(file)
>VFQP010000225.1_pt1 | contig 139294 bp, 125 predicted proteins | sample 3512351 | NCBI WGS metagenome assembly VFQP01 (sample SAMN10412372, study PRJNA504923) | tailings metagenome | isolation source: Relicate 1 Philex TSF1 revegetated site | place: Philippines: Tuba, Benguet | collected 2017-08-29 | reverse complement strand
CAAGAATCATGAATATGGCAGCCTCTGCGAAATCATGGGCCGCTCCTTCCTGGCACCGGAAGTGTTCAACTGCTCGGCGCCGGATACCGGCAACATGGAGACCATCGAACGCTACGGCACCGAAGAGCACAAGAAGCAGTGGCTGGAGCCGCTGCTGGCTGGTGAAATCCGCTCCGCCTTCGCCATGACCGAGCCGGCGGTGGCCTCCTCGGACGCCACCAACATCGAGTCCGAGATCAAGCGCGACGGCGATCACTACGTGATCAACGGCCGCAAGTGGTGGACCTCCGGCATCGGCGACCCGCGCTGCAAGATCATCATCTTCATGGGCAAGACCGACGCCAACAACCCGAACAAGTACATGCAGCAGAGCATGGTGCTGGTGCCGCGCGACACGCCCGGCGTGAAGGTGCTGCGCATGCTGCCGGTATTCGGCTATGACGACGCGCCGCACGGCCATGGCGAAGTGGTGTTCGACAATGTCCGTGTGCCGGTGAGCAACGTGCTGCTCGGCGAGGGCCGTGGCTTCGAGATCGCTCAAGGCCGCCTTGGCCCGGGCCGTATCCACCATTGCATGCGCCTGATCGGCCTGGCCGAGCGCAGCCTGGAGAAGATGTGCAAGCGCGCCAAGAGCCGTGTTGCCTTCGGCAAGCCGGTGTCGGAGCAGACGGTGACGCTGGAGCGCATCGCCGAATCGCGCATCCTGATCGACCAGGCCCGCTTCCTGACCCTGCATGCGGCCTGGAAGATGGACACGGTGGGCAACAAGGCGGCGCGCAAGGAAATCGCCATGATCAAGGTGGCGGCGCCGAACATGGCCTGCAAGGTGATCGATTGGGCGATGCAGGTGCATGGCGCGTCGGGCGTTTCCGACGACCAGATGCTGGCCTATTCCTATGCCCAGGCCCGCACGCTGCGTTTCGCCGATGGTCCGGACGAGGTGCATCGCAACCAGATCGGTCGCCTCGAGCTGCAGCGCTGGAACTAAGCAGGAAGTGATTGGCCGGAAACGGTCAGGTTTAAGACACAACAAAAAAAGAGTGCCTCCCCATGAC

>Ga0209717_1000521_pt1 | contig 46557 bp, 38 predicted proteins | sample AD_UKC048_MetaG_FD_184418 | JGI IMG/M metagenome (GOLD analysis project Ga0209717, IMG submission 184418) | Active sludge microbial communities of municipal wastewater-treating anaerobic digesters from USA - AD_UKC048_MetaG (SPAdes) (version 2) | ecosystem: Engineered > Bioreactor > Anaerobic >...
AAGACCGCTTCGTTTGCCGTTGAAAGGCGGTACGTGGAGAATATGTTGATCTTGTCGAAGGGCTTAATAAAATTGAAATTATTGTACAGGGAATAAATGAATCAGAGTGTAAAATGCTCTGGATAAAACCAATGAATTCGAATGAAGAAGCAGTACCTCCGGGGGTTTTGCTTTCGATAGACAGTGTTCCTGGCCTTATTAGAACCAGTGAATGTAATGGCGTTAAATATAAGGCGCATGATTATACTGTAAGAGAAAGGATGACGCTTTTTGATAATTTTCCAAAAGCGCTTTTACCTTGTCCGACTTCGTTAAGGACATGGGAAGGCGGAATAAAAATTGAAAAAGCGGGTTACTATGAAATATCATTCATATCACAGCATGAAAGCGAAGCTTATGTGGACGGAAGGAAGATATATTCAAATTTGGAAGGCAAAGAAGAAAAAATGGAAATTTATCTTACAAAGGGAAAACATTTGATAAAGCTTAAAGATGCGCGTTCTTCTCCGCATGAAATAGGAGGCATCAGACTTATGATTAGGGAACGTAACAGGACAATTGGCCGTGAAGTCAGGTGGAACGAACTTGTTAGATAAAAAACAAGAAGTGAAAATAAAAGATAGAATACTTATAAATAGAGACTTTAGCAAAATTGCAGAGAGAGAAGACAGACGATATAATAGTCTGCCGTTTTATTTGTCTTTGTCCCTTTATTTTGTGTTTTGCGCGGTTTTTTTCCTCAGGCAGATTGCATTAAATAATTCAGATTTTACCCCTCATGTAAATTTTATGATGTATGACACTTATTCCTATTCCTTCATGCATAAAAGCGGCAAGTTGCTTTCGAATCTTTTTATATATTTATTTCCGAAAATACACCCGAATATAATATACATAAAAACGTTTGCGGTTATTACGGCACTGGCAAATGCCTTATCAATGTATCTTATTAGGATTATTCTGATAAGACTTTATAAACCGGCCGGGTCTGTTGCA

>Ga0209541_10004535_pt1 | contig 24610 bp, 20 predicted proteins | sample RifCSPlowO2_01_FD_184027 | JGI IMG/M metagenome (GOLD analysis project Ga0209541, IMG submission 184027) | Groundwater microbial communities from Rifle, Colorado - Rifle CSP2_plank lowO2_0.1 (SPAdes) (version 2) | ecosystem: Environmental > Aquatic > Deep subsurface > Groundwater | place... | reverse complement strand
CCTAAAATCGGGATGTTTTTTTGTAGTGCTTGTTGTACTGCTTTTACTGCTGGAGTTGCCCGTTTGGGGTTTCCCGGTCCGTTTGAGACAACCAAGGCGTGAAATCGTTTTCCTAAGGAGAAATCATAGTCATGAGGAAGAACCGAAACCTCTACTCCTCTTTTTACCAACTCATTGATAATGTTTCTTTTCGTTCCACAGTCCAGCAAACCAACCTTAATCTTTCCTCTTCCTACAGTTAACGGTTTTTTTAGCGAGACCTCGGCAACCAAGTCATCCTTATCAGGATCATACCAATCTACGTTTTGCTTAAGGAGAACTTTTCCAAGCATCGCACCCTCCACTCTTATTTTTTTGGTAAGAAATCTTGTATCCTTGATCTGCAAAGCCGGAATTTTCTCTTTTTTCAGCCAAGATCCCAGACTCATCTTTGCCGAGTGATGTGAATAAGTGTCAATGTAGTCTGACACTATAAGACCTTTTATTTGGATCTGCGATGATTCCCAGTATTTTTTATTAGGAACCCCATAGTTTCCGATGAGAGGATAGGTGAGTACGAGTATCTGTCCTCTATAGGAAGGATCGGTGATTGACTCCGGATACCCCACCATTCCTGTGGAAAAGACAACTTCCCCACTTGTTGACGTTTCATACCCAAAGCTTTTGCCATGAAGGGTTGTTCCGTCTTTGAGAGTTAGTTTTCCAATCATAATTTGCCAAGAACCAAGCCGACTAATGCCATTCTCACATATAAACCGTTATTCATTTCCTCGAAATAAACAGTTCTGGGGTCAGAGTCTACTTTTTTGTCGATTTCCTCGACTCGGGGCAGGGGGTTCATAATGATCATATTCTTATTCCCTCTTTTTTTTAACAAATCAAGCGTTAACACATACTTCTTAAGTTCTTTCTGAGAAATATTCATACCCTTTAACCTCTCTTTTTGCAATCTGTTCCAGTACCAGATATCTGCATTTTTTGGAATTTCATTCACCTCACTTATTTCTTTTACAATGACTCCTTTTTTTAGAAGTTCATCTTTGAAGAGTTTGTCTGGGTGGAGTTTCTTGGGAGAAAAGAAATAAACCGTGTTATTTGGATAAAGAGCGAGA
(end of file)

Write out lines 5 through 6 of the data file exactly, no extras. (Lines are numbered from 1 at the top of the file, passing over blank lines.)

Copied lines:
>Ga0209541_10004535_pt1 | contig 24610 bp, 20 predicted proteins | sample RifCSPlowO2_01_FD_184027 | JGI IMG/M metagenome (GOLD analysis project Ga0209541, IMG submission 184027) | Groundwater microbial communities from Rifle, Colorado - Rifle CSP2_plank lowO2_0.1 (SPAdes) (version 2) | ecosystem: Environmental > Aquatic > Deep subsurface > Groundwater | place... | reverse complement strand
CCTAAAATCGGGATGTTTTTTTGTAGTGCTTGTTGTACTGCTTTTACTGCTGGAGTTGCCCGTTTGGGGTTTCCCGGTCCGTTTGAGACAACCAAGGCGTGAAATCGTTTTCCTAAGGAGAAATCATAGTCATGAGGAAGAACCGAAACCTCTACTCCTCTTTTTACCAACTCATTGATAATGTTTCTTTTCGTTCCACAGTCCAGCAAACCAACCTTAATCTTTCCTCTTCCTACAGTTAACGGTTTTTTTAGCGAGACCTCGGCAACCAAGTCATCCTTATCAGGATCATACCAATCTACGTTTTGCTTAAGGAGAACTTTTCCAAGCATCGCACCCTCCACTCTTATTTTTTTGGTAAGAAATCTTGTATCCTTGATCTGCAAAGCCGGAATTTTCTCTTTTTTCAGCCAAGATCCCAGACTCATCTTTGCCGAGTGATGTGAATAAGTGTCAATGTAGTCTGACACTATAAGACCTTTTATTTGGATCTGCGATGATTCCCAGTATTTTTTATTAGGAACCCCATAGTTTCCGATGAGAGGATAGGTGAGTACGAGTATCTGTCCTCTATAGGAAGGATCGGTGATTGACTCCGGATACCCCACCATTCCTGTGGAAAAGACAACTTCCCCACTTGTTGACGTTTCATACCCAAAGCTTTTGCCATGAAGGGTTGTTCCGTCTTTGAGAGTTAGTTTTCCAATCATAATTTGCCAAGAACCAAGCCGACTAATGCCATTCTCACATATAAACCGTTATTCATTTCCTCGAAATAAACAGTTCTGGGGTCAGAGTCTACTTTTTTGTCGATTTCCTCGACTCGGGGCAGGGGGTTCATAATGATCATATTCTTATTCCCTCTTTTTTTTAACAAATCAAGCGTTAACACATACTTCTTAAGTTCTTTCTGAGAAATATTCATACCCTTTAACCTCTCTTTTTGCAATCTGTTCCAGTACCAGATATCTGCATTTTTTGGAATTTCATTCACCTCACTTATTTCTTTTACAATGACTCCTTTTTTTAGAAGTTCATCTTTGAAGAGTTTGTCTGGGTGGAGTTTCTTGGGAGAAAAGAAATAAACCGTGTTATTTGGATAAAGAGCGAGA